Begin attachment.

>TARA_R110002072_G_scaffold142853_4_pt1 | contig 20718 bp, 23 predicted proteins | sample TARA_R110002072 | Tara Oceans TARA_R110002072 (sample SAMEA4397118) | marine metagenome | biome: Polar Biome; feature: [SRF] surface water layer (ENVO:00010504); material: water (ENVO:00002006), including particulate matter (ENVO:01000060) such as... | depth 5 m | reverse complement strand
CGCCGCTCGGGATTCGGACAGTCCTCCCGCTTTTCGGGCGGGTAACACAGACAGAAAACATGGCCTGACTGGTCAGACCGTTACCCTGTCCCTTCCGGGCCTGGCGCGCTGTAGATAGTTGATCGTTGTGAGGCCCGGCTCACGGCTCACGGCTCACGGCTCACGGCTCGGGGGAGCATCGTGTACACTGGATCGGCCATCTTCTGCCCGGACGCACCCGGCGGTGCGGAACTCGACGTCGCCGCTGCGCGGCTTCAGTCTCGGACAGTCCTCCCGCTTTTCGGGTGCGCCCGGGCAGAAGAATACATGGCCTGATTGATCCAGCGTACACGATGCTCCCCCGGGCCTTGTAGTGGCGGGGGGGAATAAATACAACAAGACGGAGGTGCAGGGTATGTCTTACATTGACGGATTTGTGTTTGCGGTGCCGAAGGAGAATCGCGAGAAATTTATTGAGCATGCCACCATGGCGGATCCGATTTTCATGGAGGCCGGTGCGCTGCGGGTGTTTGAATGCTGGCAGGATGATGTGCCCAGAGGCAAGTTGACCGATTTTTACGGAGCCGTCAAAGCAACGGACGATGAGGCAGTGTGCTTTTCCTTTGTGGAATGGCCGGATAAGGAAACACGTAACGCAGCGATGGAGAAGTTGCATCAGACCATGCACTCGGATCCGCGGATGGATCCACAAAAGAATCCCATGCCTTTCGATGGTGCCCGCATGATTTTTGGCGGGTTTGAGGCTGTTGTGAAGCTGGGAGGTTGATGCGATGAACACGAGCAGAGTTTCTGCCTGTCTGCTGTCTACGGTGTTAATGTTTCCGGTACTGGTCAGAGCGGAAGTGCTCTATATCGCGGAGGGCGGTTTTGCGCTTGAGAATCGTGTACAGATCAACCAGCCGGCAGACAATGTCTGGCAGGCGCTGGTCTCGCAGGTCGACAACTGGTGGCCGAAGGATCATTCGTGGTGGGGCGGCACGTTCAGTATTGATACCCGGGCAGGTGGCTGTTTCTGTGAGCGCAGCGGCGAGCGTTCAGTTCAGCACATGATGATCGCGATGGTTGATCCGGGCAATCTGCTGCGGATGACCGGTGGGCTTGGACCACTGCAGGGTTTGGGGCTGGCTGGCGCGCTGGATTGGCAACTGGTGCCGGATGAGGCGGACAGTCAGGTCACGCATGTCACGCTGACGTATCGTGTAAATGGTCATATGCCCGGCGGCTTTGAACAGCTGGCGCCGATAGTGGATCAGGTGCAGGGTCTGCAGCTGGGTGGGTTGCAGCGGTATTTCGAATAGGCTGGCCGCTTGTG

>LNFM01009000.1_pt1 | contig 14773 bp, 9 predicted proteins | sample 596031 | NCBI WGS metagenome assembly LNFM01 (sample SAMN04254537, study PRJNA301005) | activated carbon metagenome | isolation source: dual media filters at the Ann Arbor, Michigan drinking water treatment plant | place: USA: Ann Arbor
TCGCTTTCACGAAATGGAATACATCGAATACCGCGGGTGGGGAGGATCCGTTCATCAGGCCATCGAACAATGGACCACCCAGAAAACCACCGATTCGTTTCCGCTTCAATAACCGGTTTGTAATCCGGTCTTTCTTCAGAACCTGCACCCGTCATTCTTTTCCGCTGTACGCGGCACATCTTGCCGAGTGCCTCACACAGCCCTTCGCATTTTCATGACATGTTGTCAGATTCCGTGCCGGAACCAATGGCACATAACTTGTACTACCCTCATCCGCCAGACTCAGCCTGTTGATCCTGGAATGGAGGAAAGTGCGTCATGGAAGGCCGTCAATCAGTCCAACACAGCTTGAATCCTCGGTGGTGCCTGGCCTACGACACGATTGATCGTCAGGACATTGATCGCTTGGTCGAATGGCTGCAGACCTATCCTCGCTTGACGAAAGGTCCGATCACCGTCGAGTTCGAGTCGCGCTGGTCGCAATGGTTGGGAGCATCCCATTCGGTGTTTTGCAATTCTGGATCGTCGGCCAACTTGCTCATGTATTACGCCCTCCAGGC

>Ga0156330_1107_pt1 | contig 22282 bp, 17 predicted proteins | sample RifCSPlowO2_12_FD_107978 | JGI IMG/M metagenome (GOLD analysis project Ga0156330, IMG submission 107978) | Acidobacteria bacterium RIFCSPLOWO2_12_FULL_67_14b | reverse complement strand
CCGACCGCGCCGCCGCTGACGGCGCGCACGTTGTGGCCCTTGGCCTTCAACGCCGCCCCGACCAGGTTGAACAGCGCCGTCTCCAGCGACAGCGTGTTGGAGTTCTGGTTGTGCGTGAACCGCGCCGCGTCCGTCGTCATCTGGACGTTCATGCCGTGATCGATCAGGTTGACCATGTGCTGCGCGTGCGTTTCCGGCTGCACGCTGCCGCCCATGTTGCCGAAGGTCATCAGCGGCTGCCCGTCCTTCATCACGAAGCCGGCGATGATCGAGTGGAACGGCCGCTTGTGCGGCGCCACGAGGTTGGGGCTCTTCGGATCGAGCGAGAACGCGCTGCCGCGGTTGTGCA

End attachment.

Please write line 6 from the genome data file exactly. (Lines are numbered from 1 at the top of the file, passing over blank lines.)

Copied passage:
CCGACCGCGCCGCCGCTGACGGCGCGCACGTTGTGGCCCTTGGCCTTCAACGCCGCCCCGACCAGGTTGAACAGCGCCGTCTCCAGCGACAGCGTGTTGGAGTTCTGGTTGTGCGTGAACCGCGCCGCGTCCGTCGTCATCTGGACGTTCATGCCGTGATCGATCAGGTTGACCATGTGCTGCGCGTGCGTTTCCGGCTGCACGCTGCCGCCCATGTTGCCGAAGGTCATCAGCGGCTGCCCGTCCTTCATCACGAAGCCGGCGATGATCGAGTGGAACGGCCGCTTGTGCGGCGCCACGAGGTTGGGGCTCTTCGGATCGAGCGAGAACGCGCTGCCGCGGTTGTGCA